The White House has outlined the early stages of its plan to make coronavirus vaccines available to about 18 million children under the age of 5 this month, the last group of Americans still eligible for the injections.
The Biden administration has made 10 million doses available to states and healthcare providers; half were made available for order last week, the other half this week. It offers equal numbers of Pfizer-BioNTech and Moderna vaccines.
State orders have been somewhat lukewarm so far, according to data senior government officials provided reporters at a briefing Wednesday night. Of the five million doses offered last week, 58 percent of the doses made by Pfizer-BioNTech have been ordered, as have about a third of the doses made by Moderna.
The officials, who spoke on condition of anonymity to preview a formal announcement on Thursday, said the first orders so far have been typical of Covid-19 vaccination campaigns, as states typically place their orders over the course of the increase time. Still, vaccine uptake among children ages 5 to 11 is sluggish, a trend health experts feared could continue among the youngest group.
A survey by the Kaiser Family Foundation in April found that only 18 percent of parents with children under 5 said they would get them vaccinated right away, while 38 percent said they would wait and see. Their hesitation may be at least in part due to the virus being typically less risky for young children.
Federal officials said on Wednesday they expected many children under the age of 5 to be vaccinated by pediatricians and primary care physicians. But they said they had organized a network of other locations that would work to get shots at families, including pharmacies and children’s hospitals.
To reach smaller pediatric offices and providers nationwide, officials said, doses are packaged by the hundred.
Government programs such as Medicaid, the Children’s Health Insurance Program and the Women, Infants and Children Program will work with families to encourage vaccination, officials said. Other groups, including the American Academy of Pediatrics, the Association of Children’s Museums and the National Diaper Bank Network, will provide educational materials.
Delivery of the vaccines is subject to the Food and Drug Administration’s approval of pediatric doses — a step that could take place next week — and the recommendation of the Centers for Disease Control and Prevention, which would formally launch the campaign. The FDA and its external panel of vaccine advisors will meet next Wednesday to discuss the injections for young children; the CDC’s own committee of experts is scheduled to meet days later.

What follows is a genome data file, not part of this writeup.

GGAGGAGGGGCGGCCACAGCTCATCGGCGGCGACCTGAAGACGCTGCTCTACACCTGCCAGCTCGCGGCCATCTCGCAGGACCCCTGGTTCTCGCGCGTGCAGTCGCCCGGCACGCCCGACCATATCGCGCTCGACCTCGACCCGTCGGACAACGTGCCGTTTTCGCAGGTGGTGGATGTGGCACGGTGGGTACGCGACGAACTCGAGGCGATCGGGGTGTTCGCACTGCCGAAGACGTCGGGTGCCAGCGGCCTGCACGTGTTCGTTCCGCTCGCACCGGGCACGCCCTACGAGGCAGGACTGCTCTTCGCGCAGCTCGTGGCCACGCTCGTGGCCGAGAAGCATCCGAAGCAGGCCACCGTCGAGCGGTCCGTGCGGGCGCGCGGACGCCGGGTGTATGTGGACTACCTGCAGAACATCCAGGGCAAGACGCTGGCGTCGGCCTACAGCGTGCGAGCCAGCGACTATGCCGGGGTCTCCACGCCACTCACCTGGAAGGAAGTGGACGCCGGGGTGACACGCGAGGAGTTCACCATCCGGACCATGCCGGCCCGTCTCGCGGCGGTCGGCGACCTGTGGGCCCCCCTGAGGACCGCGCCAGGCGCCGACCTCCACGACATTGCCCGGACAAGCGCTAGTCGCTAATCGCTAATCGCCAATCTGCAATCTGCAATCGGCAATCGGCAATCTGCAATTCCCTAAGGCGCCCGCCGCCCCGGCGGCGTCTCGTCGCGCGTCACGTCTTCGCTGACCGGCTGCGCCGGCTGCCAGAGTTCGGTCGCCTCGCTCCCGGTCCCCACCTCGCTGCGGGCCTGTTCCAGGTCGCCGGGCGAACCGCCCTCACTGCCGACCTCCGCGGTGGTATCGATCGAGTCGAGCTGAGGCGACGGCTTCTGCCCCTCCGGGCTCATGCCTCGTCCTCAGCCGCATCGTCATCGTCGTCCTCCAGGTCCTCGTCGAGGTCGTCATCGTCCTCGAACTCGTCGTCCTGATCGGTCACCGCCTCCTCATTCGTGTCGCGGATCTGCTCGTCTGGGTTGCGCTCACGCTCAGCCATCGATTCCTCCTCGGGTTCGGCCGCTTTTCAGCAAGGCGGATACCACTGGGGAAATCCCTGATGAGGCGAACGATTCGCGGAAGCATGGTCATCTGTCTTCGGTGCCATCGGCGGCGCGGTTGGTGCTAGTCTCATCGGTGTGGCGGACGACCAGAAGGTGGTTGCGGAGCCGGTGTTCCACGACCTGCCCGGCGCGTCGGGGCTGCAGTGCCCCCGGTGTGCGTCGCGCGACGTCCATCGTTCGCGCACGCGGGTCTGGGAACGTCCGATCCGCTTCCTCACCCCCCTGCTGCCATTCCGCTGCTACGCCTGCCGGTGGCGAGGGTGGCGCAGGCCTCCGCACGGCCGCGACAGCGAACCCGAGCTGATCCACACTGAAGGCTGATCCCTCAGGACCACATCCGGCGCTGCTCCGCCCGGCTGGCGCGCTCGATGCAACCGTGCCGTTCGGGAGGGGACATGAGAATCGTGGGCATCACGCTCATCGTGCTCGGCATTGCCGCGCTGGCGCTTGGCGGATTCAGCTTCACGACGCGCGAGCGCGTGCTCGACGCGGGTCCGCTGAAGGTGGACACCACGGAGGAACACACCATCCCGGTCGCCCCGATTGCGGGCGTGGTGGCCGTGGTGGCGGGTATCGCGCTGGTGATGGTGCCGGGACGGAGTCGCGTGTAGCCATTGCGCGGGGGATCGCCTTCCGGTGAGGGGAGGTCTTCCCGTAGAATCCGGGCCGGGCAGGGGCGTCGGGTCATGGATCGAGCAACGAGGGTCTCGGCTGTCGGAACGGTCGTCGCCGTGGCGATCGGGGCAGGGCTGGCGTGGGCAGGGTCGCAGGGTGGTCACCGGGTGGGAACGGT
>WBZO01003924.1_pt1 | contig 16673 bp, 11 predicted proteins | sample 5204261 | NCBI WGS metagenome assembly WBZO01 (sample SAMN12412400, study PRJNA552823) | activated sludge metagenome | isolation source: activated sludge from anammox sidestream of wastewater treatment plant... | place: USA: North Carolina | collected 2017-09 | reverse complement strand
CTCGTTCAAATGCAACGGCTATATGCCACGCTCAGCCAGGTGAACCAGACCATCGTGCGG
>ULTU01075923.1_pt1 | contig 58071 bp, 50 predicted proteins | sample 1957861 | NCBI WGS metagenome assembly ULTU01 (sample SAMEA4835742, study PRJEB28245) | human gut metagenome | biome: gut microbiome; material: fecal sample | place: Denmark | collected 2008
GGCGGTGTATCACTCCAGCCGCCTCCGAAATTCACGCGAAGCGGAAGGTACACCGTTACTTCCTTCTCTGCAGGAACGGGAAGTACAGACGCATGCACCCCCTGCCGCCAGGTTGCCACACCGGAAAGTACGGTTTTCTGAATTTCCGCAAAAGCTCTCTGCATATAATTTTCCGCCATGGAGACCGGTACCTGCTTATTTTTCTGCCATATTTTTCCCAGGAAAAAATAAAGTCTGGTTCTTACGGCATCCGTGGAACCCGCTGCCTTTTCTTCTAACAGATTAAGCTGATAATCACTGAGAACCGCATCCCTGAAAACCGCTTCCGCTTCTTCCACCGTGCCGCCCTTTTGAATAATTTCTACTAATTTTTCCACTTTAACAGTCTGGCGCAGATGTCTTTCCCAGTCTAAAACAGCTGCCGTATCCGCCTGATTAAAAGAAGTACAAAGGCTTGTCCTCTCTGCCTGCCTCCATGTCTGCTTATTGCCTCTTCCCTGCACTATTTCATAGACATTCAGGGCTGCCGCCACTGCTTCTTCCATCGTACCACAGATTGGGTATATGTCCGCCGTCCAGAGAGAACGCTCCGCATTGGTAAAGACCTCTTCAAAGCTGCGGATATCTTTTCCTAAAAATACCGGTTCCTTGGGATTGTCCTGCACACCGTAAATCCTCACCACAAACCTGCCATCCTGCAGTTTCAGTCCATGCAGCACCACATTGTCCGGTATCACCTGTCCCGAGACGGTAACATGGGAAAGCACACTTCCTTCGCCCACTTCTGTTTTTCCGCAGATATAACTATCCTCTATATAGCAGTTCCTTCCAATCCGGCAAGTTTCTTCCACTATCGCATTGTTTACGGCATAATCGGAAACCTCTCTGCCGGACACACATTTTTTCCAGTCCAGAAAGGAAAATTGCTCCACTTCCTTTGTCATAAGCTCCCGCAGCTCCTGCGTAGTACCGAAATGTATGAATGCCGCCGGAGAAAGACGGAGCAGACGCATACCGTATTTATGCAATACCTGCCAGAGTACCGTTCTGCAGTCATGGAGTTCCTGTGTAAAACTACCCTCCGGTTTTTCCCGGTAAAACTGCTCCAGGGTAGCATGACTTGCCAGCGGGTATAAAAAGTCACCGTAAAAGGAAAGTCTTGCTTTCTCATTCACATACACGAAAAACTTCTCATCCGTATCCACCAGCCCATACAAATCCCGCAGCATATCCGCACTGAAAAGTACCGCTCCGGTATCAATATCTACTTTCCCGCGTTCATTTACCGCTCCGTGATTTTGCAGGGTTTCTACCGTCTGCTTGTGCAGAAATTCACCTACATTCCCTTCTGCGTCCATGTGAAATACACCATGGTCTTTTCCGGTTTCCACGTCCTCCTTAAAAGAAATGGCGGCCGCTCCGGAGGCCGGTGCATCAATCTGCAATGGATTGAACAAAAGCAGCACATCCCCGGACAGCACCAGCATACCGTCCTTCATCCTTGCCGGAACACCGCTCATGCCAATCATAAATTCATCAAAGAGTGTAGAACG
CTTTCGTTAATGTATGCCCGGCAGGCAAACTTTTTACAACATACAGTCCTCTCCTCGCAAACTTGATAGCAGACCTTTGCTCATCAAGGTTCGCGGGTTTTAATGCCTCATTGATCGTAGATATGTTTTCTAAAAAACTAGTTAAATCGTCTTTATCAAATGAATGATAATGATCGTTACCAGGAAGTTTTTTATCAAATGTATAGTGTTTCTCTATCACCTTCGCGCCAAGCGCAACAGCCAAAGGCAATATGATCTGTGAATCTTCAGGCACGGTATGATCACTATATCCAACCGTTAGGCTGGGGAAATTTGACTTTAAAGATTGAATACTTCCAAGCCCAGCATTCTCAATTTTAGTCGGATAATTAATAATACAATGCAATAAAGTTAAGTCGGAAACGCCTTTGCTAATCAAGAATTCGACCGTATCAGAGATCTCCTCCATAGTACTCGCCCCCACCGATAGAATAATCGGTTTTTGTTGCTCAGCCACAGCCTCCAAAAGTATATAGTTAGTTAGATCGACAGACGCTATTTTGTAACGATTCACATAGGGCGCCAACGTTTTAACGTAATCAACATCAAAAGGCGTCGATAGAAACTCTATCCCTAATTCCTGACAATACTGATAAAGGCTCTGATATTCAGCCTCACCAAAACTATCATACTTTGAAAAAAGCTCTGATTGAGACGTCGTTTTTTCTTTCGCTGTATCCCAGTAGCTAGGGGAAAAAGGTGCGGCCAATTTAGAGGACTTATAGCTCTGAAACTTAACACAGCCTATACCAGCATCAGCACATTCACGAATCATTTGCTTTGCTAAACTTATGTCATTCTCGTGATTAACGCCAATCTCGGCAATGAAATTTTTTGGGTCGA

dr. Rochelle P. Walensky, the CDC director, would be the last to sign.
Officials said they expected vaccinations to begin in earnest next week, perhaps from June 21, and that all parents seeking the vaccine for their children could find doses within weeks of that.
Moderna is seeking approval for its two-dose injection for children under 6, while Pfizer is asking regulators to release the three-dose vaccine for children under 5.
Federal officials have said they are not anticipating regulatory action by announcing distribution plans for the vaccine before it is approved. Instead, they have said, they are working to prepare families and doctors for the potential rollout. Last year, the White House was criticized for undermining the regulatory review that usually precedes vaccination campaigns when it announced a wide-ranging booster shot campaign before FDA officials or their outside advisers weighed in, a decision that was divisive.
The deliberations on the vaccine for the youngest children are not expected to cause the same disagreements. Parents have been begging for the option for a long time, and were briefly given hope over the winter when FDA officials worked to make a first two doses of Pfizer-BioNTech’s injection available to children while they studied a third dose. That plan backfired when data showed that two doses provided no significant protection against the Omicron variant.
Moderna proposes a two-dose regimen for children 6 months to 5 years of age, using one-fourth the strength of an adult dose. Pfizer and BioNTech are working on a three-dose schedule for children 6 months through 4 years of age, with one-tenth the strength of the adult dose.
White House officials will again inform reporters about the distribution plans at 11 a.m. Thursday